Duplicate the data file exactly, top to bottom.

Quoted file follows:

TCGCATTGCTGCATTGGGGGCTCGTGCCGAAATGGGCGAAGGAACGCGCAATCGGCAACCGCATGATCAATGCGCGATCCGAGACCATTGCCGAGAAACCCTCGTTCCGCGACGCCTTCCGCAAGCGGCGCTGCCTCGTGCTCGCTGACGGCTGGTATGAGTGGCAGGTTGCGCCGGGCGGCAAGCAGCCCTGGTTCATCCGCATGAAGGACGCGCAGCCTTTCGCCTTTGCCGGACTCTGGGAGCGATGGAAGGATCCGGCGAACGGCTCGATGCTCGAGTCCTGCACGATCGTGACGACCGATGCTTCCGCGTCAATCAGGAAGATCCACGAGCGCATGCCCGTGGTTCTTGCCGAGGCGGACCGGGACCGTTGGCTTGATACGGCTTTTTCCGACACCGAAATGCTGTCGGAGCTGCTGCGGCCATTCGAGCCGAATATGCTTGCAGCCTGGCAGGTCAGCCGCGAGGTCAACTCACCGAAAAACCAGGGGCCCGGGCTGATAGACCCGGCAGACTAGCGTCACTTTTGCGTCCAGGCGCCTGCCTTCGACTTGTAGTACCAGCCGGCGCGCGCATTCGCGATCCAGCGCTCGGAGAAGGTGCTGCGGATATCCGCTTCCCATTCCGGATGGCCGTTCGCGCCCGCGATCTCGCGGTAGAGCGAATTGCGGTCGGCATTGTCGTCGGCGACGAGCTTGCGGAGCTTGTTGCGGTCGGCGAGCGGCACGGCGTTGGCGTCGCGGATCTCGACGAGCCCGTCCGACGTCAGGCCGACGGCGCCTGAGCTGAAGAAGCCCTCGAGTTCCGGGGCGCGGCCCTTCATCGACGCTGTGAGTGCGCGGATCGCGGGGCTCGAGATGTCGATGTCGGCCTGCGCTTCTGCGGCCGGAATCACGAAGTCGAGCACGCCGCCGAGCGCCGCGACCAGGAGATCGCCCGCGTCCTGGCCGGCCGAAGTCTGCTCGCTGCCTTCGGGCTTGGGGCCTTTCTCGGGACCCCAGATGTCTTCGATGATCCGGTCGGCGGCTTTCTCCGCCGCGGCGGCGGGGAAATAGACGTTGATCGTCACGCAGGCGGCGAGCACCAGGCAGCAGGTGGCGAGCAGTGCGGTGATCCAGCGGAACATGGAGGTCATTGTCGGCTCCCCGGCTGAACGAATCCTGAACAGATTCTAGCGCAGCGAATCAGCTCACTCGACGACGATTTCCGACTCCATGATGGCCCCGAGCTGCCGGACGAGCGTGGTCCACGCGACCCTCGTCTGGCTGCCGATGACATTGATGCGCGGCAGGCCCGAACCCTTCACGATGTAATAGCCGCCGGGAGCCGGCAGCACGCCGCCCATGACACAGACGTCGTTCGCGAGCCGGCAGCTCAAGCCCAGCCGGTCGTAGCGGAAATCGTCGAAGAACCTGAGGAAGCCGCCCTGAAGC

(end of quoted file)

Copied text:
TCGCATTGCTGCATTGGGGGCTCGTGCCGAAATGGGCGAAGGAACGCGCAATCGGCAACCGCATGATCAATGCGCGATCCGAGACCATTGCCGAGAAACCCTCGTTCCGCGACGCCTTCCGCAAGCGGCGCTGCCTCGTGCTCGCTGACGGCTGGTATGAGTGGCAGGTTGCGCCGGGCGGCAAGCAGCCCTGGTTCATCCGCATGAAGGACGCGCAGCCTTTCGCCTTTGCCGGACTCTGGGAGCGATGGAAGGATCCGGCGAACGGCTCGATGCTCGAGTCCTGCACGATCGTGACGACCGATGCTTCCGCGTCAATCAGGAAGATCCACGAGCGCATGCCCGTGGTTCTTGCCGAGGCGGACCGGGACCGTTGGCTTGATACGGCTTTTTCCGACACCGAAATGCTGTCGGAGCTGCTGCGGCCATTCGAGCCGAATATGCTTGCAGCCTGGCAGGTCAGCCGCGAGGTCAACTCACCGAAAAACCAGGGGCCCGGGCTGATAGACCCGGCAGACTAGCGTCACTTTTGCGTCCAGGCGCCTGCCTTCGACTTGTAGTACCAGCCGGCGCGCGCATTCGCGATCCAGCGCTCGGAGAAGGTGCTGCGGATATCCGCTTCCCATTCCGGATGGCCGTTCGCGCCCGCGATCTCGCGGTAGAGCGAATTGCGGTCGGCATTGTCGTCGGCGACGAGCTTGCGGAGCTTGTTGCGGTCGGCGAGCGGCACGGCGTTGGCGTCGCGGATCTCGACGAGCCCGTCCGACGTCAGGCCGACGGCGCCTGAGCTGAAGAAGCCCTCGAGTTCCGGGGCGCGGCCCTTCATCGACGCTGTGAGTGCGCGGATCGCGGGGCTCGAGATGTCGATGTCGGCCTGCGCTTCTGCGGCCGGAATCACGAAGTCGAGCACGCCGCCGAGCGCCGCGACCAGGAGATCGCCCGCGTCCTGGCCGGCCGAAGTCTGCTCGCTGCCTTCGGGCTTGGGGCCTTTCTCGGGACCCCAGATGTCTTCGATGATCCGGTCGGCGGCTTTCTCCGCCGCGGCGGCGGGGAAATAGACGTTGATCGTCACGCAGGCGGCGAGCACCAGGCAGCAGGTGGCGAGCAGTGCGGTGATCCAGCGGAACATGGAGGTCATTGTCGGCTCCCCGGCTGAACGAATCCTGAACAGATTCTAGCGCAGCGAATCAGCTCACTCGACGACGATTTCCGACTCCATGATGGCCCCGAGCTGCCGGACGAGCGTGGTCCACGCGACCCTCGTCTGGCTGCCGATGACATTGATGCGCGGCAGGCCCGAACCCTTCACGATGTAATAGCCGCCGGGAGCCGGCAGCACGCCGCCCATGACACAGACGTCGTTCGCGAGCCGGCAGCTCAAGCCCAGCCGGTCGTAGCGGAAATCGTCGAAGAACCTGAGGAAGCCGCCCTGAAGC